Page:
Testing, Comparing, and Combining Value-at-Risk Measures
University of Toronto - Rotman School of Management; Copenhagen Business School; University of Aarhus - CREATES
University of California, Los Angeles
North Carolina State University - Department of Agricultural & Resource Economics
October 1, 1999
Value-at-Risk (VaR) has emerged as the standard tool for measuring and reporting financial market risk. Currently, more than eighty commercial vendors offer enterprise or trading risk management systems which report VaR-like measures. Risk managers are therefore often left with the daunting task of having to choose from this plethora of risk measures. Accordingly, this paper develops framework for answering the following questions about VaRs: 1) How can a risk manager test that the VaR measure at hand is properly specified, given the history of asset returns? 2) Given two different VaR measures, how can the risk manager compare the two and pick the best in a statistically meaningful way? Finally, 3) how can the risk manager combine two or more different VaR measures in order to obtain a single statistically superior measure? The usefulness of the methodology is illustrated in an application to daily returns on the S&P500. In the application, competing VaR measures are calculated from either historical or option-price based volatility measures, and the VaRs are then tested and compared.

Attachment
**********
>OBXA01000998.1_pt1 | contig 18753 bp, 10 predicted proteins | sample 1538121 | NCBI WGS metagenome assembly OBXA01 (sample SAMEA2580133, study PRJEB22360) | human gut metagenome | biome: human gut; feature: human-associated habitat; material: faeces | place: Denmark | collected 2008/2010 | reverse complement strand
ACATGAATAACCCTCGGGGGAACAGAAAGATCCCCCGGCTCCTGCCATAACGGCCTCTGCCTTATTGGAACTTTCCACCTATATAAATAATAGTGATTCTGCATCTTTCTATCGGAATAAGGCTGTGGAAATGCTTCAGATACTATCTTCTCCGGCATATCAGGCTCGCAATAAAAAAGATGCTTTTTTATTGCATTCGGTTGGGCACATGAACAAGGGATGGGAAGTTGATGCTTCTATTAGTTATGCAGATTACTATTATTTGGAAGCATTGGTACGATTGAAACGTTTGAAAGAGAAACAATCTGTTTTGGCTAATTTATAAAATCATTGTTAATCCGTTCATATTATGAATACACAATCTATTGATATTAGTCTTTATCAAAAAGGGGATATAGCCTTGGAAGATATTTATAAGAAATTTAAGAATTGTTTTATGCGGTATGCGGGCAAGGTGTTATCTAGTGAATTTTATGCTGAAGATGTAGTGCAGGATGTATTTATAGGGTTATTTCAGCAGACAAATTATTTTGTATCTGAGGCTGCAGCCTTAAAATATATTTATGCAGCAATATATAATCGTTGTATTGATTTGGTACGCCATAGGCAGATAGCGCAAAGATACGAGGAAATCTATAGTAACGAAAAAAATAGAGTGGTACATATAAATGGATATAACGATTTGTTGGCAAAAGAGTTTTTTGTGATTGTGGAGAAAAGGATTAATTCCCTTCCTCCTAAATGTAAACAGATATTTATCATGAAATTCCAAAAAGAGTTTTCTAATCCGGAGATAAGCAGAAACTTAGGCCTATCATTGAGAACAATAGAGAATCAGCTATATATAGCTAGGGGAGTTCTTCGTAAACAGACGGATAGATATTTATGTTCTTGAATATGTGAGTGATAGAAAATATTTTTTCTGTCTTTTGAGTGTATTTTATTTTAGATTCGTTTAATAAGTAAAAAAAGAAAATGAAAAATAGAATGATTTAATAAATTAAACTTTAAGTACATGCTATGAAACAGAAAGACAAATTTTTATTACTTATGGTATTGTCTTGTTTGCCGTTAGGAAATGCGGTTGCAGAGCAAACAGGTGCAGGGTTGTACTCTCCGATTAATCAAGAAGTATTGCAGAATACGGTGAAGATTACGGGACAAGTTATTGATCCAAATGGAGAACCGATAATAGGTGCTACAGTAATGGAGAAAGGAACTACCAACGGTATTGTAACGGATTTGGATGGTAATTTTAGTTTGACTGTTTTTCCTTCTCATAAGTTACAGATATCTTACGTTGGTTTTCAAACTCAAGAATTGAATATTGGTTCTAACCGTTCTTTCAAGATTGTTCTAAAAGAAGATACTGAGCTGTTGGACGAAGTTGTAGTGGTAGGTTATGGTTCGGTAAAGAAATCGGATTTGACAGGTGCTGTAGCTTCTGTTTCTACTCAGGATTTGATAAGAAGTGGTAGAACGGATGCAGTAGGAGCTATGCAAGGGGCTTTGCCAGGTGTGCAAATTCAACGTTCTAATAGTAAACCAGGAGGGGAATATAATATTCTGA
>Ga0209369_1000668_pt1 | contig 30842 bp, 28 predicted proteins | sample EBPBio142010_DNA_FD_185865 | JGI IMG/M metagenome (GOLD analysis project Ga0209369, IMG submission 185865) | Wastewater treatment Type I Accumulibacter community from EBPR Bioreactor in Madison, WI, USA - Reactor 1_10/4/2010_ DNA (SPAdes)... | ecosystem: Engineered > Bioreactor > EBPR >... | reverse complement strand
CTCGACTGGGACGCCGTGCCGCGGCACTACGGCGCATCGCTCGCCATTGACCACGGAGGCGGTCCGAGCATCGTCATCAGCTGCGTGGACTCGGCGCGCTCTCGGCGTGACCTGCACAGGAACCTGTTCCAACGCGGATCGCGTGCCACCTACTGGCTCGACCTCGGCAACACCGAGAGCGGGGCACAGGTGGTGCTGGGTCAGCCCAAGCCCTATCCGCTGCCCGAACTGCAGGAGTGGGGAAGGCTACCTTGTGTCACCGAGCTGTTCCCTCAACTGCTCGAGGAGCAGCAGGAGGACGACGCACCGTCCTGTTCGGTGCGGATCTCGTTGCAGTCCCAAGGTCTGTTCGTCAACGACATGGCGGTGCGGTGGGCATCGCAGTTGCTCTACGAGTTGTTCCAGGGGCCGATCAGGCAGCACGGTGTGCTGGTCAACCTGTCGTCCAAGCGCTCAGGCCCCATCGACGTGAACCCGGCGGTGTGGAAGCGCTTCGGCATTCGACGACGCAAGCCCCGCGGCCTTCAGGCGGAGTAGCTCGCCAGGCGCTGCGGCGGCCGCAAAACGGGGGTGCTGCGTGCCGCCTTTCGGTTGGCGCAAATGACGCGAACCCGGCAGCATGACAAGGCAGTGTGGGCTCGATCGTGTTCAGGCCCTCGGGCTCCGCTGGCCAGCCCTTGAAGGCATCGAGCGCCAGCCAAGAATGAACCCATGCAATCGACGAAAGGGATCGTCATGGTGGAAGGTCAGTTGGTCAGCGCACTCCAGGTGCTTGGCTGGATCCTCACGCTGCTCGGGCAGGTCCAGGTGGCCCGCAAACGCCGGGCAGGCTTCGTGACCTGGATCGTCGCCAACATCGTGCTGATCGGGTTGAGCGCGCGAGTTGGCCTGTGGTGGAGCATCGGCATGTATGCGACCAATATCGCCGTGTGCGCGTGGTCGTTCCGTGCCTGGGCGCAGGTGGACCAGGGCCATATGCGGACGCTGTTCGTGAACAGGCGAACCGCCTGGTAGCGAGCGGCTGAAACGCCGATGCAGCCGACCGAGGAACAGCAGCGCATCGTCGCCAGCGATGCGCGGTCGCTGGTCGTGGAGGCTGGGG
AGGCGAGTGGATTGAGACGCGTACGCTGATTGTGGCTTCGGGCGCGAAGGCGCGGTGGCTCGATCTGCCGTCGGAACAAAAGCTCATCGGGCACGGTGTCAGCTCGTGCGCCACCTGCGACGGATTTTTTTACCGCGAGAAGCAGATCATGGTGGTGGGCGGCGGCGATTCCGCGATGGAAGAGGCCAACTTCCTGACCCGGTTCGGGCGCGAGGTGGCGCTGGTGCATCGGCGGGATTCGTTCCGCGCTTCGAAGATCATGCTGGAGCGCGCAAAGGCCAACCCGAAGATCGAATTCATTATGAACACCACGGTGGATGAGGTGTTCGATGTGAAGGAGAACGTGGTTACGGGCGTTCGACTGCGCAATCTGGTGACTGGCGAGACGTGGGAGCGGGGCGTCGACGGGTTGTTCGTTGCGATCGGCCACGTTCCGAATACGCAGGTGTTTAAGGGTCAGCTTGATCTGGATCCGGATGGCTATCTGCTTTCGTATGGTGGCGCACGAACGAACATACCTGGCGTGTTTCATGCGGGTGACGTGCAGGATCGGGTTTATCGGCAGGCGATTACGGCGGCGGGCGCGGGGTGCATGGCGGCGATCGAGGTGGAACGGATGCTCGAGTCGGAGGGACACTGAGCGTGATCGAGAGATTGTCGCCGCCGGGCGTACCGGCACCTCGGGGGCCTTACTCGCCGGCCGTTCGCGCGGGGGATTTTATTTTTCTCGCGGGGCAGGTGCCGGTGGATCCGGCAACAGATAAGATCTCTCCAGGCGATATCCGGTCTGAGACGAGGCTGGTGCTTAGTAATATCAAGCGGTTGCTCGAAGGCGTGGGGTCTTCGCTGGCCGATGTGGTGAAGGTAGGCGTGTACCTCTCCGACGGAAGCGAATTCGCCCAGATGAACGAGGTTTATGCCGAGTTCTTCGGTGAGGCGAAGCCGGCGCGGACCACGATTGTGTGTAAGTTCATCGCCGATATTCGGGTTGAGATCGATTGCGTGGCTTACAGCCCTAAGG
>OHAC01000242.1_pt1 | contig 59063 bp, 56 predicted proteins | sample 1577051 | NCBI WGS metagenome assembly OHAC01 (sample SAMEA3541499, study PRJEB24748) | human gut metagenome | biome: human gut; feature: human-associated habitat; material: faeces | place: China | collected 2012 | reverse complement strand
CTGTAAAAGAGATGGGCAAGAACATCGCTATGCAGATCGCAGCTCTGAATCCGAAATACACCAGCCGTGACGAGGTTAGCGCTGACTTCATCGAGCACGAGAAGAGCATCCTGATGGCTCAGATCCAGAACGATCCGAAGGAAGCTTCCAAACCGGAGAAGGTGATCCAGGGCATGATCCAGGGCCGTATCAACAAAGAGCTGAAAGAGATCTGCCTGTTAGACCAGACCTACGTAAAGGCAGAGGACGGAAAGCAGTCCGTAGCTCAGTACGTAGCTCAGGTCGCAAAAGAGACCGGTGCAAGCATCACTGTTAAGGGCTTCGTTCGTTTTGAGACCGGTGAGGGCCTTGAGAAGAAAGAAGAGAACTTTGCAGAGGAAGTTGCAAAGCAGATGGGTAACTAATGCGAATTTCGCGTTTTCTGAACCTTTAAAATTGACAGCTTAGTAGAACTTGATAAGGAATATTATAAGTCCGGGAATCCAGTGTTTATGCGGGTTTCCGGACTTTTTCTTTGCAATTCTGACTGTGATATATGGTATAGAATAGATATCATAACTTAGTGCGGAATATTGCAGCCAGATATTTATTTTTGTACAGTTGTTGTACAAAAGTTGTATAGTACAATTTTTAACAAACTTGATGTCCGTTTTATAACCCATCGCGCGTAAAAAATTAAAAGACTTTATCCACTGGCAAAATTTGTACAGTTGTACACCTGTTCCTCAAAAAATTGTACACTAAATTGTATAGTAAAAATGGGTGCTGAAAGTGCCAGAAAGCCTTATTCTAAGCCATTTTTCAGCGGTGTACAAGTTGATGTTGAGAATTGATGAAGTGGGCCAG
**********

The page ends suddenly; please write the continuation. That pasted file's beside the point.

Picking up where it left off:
Number of Pages in PDF File: 27
JEL Classification: G10, C22, C53working papers series
Date posted: November 16, 1999
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